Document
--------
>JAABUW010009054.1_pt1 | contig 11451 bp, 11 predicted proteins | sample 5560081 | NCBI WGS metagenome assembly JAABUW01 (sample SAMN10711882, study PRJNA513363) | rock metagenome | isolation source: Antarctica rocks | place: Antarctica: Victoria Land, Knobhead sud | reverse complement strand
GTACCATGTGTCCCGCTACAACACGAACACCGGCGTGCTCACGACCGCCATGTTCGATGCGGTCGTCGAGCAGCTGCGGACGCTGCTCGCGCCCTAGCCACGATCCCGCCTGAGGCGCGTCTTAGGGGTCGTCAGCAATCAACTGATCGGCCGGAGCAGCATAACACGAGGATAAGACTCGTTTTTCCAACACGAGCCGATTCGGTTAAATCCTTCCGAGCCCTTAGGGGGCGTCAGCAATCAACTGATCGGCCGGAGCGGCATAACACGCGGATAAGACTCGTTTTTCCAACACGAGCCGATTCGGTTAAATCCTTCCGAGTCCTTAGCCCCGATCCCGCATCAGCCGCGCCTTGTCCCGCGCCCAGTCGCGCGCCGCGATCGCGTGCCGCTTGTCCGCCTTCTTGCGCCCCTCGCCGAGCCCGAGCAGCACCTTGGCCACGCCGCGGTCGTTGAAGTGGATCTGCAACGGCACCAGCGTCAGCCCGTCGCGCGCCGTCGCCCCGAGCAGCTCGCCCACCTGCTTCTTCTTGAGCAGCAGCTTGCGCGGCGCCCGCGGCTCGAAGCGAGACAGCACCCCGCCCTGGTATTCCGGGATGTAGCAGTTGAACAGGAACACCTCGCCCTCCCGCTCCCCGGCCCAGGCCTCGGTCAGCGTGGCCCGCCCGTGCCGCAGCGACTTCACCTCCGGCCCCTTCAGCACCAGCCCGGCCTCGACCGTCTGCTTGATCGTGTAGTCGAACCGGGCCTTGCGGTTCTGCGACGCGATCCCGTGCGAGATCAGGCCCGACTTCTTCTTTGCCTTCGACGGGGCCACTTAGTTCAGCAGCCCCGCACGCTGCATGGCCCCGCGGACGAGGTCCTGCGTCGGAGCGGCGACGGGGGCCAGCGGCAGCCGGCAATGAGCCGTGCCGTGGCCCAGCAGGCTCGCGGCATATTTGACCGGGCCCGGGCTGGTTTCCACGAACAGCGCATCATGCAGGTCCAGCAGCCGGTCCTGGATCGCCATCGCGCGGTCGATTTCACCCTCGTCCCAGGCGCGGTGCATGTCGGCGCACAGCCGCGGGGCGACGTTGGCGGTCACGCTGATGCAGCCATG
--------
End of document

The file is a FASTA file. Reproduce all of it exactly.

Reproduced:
>JAABUW010009054.1_pt1 | contig 11451 bp, 11 predicted proteins | sample 5560081 | NCBI WGS metagenome assembly JAABUW01 (sample SAMN10711882, study PRJNA513363) | rock metagenome | isolation source: Antarctica rocks | place: Antarctica: Victoria Land, Knobhead sud | reverse complement strand
GTACCATGTGTCCCGCTACAACACGAACACCGGCGTGCTCACGACCGCCATGTTCGATGCGGTCGTCGAGCAGCTGCGGACGCTGCTCGCGCCCTAGCCACGATCCCGCCTGAGGCGCGTCTTAGGGGTCGTCAGCAATCAACTGATCGGCCGGAGCAGCATAACACGAGGATAAGACTCGTTTTTCCAACACGAGCCGATTCGGTTAAATCCTTCCGAGCCCTTAGGGGGCGTCAGCAATCAACTGATCGGCCGGAGCGGCATAACACGCGGATAAGACTCGTTTTTCCAACACGAGCCGATTCGGTTAAATCCTTCCGAGTCCTTAGCCCCGATCCCGCATCAGCCGCGCCTTGTCCCGCGCCCAGTCGCGCGCCGCGATCGCGTGCCGCTTGTCCGCCTTCTTGCGCCCCTCGCCGAGCCCGAGCAGCACCTTGGCCACGCCGCGGTCGTTGAAGTGGATCTGCAACGGCACCAGCGTCAGCCCGTCGCGCGCCGTCGCCCCGAGCAGCTCGCCCACCTGCTTCTTCTTGAGCAGCAGCTTGCGCGGCGCCCGCGGCTCGAAGCGAGACAGCACCCCGCCCTGGTATTCCGGGATGTAGCAGTTGAACAGGAACACCTCGCCCTCCCGCTCCCCGGCCCAGGCCTCGGTCAGCGTGGCCCGCCCGTGCCGCAGCGACTTCACCTCCGGCCCCTTCAGCACCAGCCCGGCCTCGACCGTCTGCTTGATCGTGTAGTCGAACCGGGCCTTGCGGTTCTGCGACGCGATCCCGTGCGAGATCAGGCCCGACTTCTTCTTTGCCTTCGACGGGGCCACTTAGTTCAGCAGCCCCGCACGCTGCATGGCCCCGCGGACGAGGTCCTGCGTCGGAGCGGCGACGGGGGCCAGCGGCAGCCGGCAATGAGCCGTGCCGTGGCCCAGCAGGCTCGCGGCATATTTGACCGGGCCCGGGCTGGTTTCCACGAACAGCGCATCATGCAGGTCCAGCAGCCGGTCCTGGATCGCCATCGCGCGGTCGATTTCACCCTCGTCCCAGGCGCGGTGCATGTCGGCGCACAGCCGCGGGGCGACGTTGGCGGTCACGCTGATGCAGCCATG